Alex Enumah in Abuja
The Abuja division of the Federal High Court Monday transferred the case filed by the Nigerian Police Force against 23 Independent National Electoral Commission (INEC) officials to the Port Harcourt division of the court for continuation of trial, citing issue of jurisdiction.
Justice John Tsoho, who gave the order for the transfer in a ruling he delivered yesterday, also held that there was no insecurity in Rivers State to prevent the trial of the accused outside the jurisdiction where the alleged crime took place.
The police had arraigned the officials on March 14, 2017, on a seven-count charge bordering on allegations of receiving N360million as bribe from the Rivers State Government in order to compromise the results of the December 10, 2016, re-run parliamentary elections in the state.
In his ruling, Justice Tsoho held that the argument of the police that the insecurity in Rivers State would affect the trial was not tenable.
He said there was no evidence placed before the court to show pervasive insecurity in the state.
The judge further held that the video clips and photographs tendered by the police were incidences that happened before the December 10 rerun elections.
Speaking further, Tsoho maintained that the responsibility of providing security in any part of the country rests on the security operatives and not the court.
â€œI havenâ€™t found out that Rivers State has become ungovernable based on the alleged security situation in the state.
â€œSo, based on Section 22 of the Federal High Court Act, the case has been transferred to the Port Harcourt division of the Federal High Court.
â€œAlso, in line with Section 93 (1 & 2) of the Administration of Criminal Justice Act and Section 45 of the Federal High Court Act, which states that the trial of a case should take place where the offence was committed, I hereby transfer the case,â€ the judge held.
The defence counsel, led by Ahmed Raji (SAN), had on the last adjourned date urged the court to decline hearing of the charge on grounds of territorial jurisdiction.
Alternatively, the defence asked the court for an order transferring the matter to the PortHarcourt division of the court.
The defence said the prosecution has not placed any evidence before the court to support the reason for charging the defendants before a court in Abuja for offences allegedly committed in Port-Harcourt, the state capital.
â€œWe are challenging the courtâ€™s jurisdiction because all the alleged acts took place in Port-Harcourt and none of the 1st to 20th defendants live here in Abujaâ€,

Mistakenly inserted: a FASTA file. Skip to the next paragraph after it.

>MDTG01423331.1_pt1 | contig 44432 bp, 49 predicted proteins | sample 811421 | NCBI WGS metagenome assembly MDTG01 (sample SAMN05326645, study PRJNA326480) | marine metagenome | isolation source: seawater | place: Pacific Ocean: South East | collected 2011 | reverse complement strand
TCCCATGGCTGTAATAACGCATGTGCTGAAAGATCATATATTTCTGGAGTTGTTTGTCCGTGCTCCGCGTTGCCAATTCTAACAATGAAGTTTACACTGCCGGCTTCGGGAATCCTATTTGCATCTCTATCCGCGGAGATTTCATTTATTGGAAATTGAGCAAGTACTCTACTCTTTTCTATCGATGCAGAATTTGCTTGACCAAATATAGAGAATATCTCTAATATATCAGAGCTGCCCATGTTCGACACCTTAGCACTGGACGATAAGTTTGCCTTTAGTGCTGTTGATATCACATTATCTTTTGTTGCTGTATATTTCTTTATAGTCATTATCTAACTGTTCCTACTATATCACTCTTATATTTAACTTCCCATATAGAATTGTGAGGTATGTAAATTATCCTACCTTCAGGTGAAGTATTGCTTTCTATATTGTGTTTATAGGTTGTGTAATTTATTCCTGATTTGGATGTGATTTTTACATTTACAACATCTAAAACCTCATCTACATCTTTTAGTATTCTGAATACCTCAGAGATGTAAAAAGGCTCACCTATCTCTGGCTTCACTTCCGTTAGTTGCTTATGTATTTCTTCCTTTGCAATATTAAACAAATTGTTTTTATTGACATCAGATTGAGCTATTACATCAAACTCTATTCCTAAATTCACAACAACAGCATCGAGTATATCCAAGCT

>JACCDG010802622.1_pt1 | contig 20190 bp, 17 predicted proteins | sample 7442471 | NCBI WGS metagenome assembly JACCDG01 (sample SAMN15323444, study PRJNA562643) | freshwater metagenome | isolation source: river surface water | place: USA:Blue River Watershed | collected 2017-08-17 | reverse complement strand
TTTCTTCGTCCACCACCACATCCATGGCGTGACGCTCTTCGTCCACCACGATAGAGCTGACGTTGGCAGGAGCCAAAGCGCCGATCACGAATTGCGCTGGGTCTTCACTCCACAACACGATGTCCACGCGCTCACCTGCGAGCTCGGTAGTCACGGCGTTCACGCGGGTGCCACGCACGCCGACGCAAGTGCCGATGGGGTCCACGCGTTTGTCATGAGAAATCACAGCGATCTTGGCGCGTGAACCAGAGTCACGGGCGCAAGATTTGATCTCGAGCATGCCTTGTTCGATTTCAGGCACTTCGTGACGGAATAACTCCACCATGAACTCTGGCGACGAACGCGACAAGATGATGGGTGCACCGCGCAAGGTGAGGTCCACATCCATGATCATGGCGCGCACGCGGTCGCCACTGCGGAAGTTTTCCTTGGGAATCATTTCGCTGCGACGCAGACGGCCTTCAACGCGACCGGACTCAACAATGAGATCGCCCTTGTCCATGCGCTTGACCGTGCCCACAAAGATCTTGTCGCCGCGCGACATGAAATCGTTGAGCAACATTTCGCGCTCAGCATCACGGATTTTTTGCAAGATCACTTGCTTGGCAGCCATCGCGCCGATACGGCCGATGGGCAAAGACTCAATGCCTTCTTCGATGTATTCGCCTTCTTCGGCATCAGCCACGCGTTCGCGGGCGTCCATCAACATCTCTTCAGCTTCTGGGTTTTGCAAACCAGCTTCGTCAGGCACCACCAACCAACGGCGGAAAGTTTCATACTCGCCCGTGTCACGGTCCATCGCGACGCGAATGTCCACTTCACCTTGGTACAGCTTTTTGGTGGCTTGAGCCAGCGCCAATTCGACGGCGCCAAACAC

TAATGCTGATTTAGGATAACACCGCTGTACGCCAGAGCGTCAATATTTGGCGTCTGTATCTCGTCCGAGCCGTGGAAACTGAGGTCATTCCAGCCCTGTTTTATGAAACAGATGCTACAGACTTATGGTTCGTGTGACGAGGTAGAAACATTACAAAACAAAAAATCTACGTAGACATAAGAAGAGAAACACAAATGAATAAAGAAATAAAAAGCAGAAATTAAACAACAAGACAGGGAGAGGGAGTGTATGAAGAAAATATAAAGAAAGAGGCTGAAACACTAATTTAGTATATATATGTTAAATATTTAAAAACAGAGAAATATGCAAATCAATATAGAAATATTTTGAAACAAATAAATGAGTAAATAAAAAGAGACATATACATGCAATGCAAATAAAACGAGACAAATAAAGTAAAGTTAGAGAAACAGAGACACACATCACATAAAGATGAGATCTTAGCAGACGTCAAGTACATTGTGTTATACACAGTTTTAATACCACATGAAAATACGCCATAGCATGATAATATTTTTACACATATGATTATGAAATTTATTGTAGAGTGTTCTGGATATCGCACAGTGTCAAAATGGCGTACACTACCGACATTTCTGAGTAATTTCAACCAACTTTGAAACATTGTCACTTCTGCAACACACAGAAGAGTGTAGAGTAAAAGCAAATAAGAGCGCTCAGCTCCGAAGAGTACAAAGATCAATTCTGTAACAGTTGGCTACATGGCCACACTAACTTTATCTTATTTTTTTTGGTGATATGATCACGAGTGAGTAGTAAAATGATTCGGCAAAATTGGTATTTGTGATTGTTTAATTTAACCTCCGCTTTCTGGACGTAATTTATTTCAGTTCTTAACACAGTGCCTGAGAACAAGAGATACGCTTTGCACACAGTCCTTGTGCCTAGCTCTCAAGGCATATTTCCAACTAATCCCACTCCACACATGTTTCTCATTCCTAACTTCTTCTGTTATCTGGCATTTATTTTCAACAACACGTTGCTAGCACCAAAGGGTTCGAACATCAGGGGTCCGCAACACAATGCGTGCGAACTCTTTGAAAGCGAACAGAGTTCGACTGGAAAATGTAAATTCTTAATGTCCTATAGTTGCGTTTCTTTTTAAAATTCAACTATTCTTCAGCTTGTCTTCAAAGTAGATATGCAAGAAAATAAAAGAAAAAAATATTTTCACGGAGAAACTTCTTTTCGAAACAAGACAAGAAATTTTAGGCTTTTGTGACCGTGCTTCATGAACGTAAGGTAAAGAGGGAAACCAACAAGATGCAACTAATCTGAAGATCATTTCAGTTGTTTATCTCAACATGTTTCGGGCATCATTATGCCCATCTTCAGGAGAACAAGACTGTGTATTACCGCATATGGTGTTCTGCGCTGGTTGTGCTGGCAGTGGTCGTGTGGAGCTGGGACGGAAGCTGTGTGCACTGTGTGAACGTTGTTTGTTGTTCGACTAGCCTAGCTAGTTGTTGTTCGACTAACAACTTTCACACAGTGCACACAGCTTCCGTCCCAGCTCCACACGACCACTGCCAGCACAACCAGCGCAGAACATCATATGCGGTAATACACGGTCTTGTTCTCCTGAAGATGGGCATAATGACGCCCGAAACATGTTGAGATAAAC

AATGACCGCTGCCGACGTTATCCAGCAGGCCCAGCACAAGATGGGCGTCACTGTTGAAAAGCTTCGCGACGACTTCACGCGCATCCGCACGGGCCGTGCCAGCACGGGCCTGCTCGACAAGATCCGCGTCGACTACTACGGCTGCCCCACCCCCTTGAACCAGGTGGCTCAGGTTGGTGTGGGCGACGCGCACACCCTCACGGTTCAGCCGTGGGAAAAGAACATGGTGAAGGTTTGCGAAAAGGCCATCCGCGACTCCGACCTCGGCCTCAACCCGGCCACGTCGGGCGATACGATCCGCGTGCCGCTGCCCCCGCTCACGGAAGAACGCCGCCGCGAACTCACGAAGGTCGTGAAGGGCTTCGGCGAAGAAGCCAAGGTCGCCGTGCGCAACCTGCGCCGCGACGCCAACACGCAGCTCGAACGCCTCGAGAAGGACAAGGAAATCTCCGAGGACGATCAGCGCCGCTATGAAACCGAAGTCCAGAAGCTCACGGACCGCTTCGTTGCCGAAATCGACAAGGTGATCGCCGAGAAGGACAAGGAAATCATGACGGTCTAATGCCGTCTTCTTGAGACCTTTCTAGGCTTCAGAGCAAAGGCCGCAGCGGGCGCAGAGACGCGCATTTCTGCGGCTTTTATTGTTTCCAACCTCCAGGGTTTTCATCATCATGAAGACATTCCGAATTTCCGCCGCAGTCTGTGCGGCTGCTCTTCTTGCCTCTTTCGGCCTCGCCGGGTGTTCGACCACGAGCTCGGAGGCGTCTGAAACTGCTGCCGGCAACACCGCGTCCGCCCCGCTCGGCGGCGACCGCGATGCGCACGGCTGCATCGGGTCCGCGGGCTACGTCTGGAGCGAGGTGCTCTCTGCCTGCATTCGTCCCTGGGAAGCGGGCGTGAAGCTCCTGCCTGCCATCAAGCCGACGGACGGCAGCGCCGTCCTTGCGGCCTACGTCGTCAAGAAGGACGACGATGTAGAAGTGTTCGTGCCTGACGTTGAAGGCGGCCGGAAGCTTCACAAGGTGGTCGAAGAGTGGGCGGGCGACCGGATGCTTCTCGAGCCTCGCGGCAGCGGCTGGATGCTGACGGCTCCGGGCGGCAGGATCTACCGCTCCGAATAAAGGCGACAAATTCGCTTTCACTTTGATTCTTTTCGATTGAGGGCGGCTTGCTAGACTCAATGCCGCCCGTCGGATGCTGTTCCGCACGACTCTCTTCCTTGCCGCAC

They also had argued that the defendants trial at the Federal High Court in Abuja was in breach of the Constitution and the Criminal Justice Act.
The prosecuting counsel, Aliyu Alilu, however, argued that there was insecurity in Rivers State, which could interfere with the trial.
Alilu urged the court to dismiss the defendants application challenging the courtâ€™s jurisdiction as it lacks merit.
However, Justice Muhammed Idris of a Federal High Court in Lagos will on May 24, decide whether or not to transfer the case file of an official of INEC, Christian Nwosu, who was accused of receiving the sum of N30 million from a former Minister of Petroleum Resources, Mrs Diezani Allison-Madueke, to compromise the 2015 general election to the Chief Judge for re-assignment to another judge.
Nwosu had earlier admitted collecting the money in a plea bargain arrangement he had with the anti-graft agency.
However, he had to back out following the rejection of the terms of agreement by the judge.
Nwosu was subsequently re-arraigned alongside another INEC official, Tijani Bashir, on an amended charge by the EFCC.
They however, pleaded not guilty to the charge.
Following their re-arraignment, EFCCâ€™s lawyer, Rotimi Oyedepo, urged Justice Idris to transfer the case file to the Chief Judge of the court, Justice Ibrahim Auta, for re-assignment to another judge.
According to him, it is trite that a judge who had heard and rejected a plea bargain agreement of a defendant can no longer preside over the matter in the event that the defendant decide to change his plea.
He said though the commission has full confidence in the ability of the judge to handle the case, it would be in the interest of justice to allow another judge take over the matter in line with the provisions of Section 270(15) of the Administration of Criminal Justice Act (ACJA).